Everything Can Be Annotated in a Knowledge Graph
We’ve seen in the previous two installments of this Cooking with Python and KBpedia series various ways to specify a subset population for driving an iterative process for extracting structure from KBpedia. We’re going to retain that iterative approach, only change it now to extract annotations. Classes, properties, and instances (individuals) may all be annotated in OWL. We thus need to derive generalized approaches that can apply to any entity in a knowledge graph.
Annotations are information applied to a given entity in order to point to it, describe it, or identify it. As a best practices matter, there are certain fields we recommend be universally applied to annotate any given entity:
- A preferred label (
prefLabel) that is the standard name or title for a thing
- A multiple of alternative labels (
altLabel) that capture any of the ways a given thing may be referred to, including synonyms, acronyms, jargon, etc.
- A definition of the thing (
- All labels should be tagged with a language tag in order to more readily support translation and use in multiple languages.
We may also find comments or notes associated with particular items. Further, in the case of object or data properties, we may have additional characterizations such as
range or functionality assigned to the item. We could have retrieved these characterizations as part of our structural extractions, but decided to include them rather in an annotation extraction pass (even though those characterizations are not annotative).
Items to be Extracted During Annotation Pass
We can thus assemble up a list of items that may be extracted during an annotation extraction pass. We could do these extractions in parts, since that is often the better approach during the inverse process of building our knowledge graph. However, given the number of annotation and related items that may be extracted, and the number of combinations of same, we decide as a matter of simplicity to extract all such information as a single record for each subject entity. We can later manipulate the large flat files so generated if we need to focus on subsets of them. We may revisit this question once we tackle the build side of this roundtripping process.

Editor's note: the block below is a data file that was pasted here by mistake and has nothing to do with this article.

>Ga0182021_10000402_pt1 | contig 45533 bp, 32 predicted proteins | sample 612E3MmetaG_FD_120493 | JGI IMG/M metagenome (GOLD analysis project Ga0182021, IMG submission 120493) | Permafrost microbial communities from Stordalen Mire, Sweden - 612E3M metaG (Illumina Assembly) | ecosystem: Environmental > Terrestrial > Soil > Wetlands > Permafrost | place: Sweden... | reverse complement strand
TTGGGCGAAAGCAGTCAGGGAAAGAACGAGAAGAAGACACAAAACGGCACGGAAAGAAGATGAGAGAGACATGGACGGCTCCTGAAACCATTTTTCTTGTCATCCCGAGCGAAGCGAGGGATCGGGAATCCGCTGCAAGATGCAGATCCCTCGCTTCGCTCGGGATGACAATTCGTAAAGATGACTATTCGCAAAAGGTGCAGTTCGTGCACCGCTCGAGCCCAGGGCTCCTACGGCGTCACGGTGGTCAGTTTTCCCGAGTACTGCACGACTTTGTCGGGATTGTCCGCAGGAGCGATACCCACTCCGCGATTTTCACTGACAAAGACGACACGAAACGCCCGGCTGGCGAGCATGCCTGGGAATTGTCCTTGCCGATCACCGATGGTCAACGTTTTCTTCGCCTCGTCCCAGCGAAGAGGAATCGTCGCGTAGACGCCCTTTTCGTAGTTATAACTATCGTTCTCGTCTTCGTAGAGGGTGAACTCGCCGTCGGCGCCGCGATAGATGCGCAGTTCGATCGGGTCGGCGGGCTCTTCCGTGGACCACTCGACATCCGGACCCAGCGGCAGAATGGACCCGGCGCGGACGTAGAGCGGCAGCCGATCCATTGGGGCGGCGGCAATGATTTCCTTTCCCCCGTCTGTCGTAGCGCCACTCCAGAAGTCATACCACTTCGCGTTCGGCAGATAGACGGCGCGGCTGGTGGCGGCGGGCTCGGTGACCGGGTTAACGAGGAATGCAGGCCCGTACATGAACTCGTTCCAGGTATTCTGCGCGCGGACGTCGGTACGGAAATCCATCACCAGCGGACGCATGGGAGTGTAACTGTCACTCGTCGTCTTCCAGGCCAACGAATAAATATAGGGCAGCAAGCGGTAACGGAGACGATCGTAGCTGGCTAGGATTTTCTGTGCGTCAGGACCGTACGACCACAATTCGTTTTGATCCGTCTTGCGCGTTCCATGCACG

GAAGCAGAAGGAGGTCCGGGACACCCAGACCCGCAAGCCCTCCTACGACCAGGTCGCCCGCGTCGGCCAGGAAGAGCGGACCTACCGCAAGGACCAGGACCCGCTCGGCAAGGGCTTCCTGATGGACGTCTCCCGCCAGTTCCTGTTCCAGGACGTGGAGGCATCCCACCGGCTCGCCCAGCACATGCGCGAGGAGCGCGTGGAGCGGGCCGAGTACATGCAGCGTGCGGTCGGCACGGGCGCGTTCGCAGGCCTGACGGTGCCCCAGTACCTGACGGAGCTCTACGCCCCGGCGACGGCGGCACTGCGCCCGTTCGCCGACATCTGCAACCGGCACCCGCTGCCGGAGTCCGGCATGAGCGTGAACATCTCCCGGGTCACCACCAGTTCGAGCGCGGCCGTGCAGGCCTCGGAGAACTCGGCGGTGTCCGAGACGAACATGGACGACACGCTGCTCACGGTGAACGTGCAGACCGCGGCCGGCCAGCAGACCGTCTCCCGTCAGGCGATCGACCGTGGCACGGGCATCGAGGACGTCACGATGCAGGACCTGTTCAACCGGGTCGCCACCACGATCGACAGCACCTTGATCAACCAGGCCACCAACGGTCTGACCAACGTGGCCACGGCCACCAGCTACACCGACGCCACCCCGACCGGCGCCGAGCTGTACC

Some of the items that we will extract have multiple entries per subject. Parental class is one such item, as are alternative labels, which may number into the tens for a rather complete characterization. From our experience in the last installments we know we will need to set up some inner loops to accommodate such multiple entries. So, with these understandings, we can now compile up a list of items that may be extracted on an annotation extraction pass, including whether the item is limited to a single entry, or may have many:
- IRI fragment name: single
- superclass: many
- mapping properties: many (a characterization that will grow over time)
domain: single (object and data properties, only)
range: single (object and data properties, only)
- functional type: single (object and data properties, only)
So, we decide to develop two variants of our code block. A standard one, and an expanded one that includes the object and data property additions. The IRI fragment name is the alias used internally in our Python programs and what gets concatenated with the base IRI to form the full IRI for the entity.
Also, to maintain the idea of a single line per subject entity, we decide that: 1) we will separate multiple entries for a given item with the ‘||’ (“double pipe”) separator, which we use because it is never used in the wild and it is easy to spot when scanning code; and 2) we will not use full IRIs in order to aid record readability.
(BTW, if we decide over time to add other standard characterizations to our items we will adjust our routines accordingly.)
Starting and Load
We again begin with our standard opening routine, except we have now substituted ‘kbpedia’ for ‘main’ in the first line, to make our reference going forward more specific:
= 'C:/1-PythonProjects/kbpedia/sandbox/kbpedia_reference_concepts.owl' kbpedia # kbpedia = 'https://raw.githubusercontent.com/Cognonto/CWPK/master/sandbox/builds/ontologies/kbpedia_reference_concepts.owl' = 'http://www.w3.org/2004/02/skos/core' skos_file = 'C:/1-PythonProjects/kbpedia/sandbox/kko.owl' kko_file # kko_file = 'https://raw.githubusercontent.com/Cognonto/CWPK/master/sandbox/builds/ontologies/kko.owl' from owlready2 import * = World() world = world.get_ontology(kbpedia).load() kb = kb.get_namespace('http://kbpedia.org/kko/rc/') rc = world.get_ontology(skos_file).load() skos kb.imported_ontologies.append(skos)= world.get_namespace('http://www.w3.org/2004/02/skos/core#') core = world.get_ontology(kko_file).load() kko kb.imported_ontologies.append(kko)= kb.get_namespace('http://kbpedia.org/ontologies/kko#')kko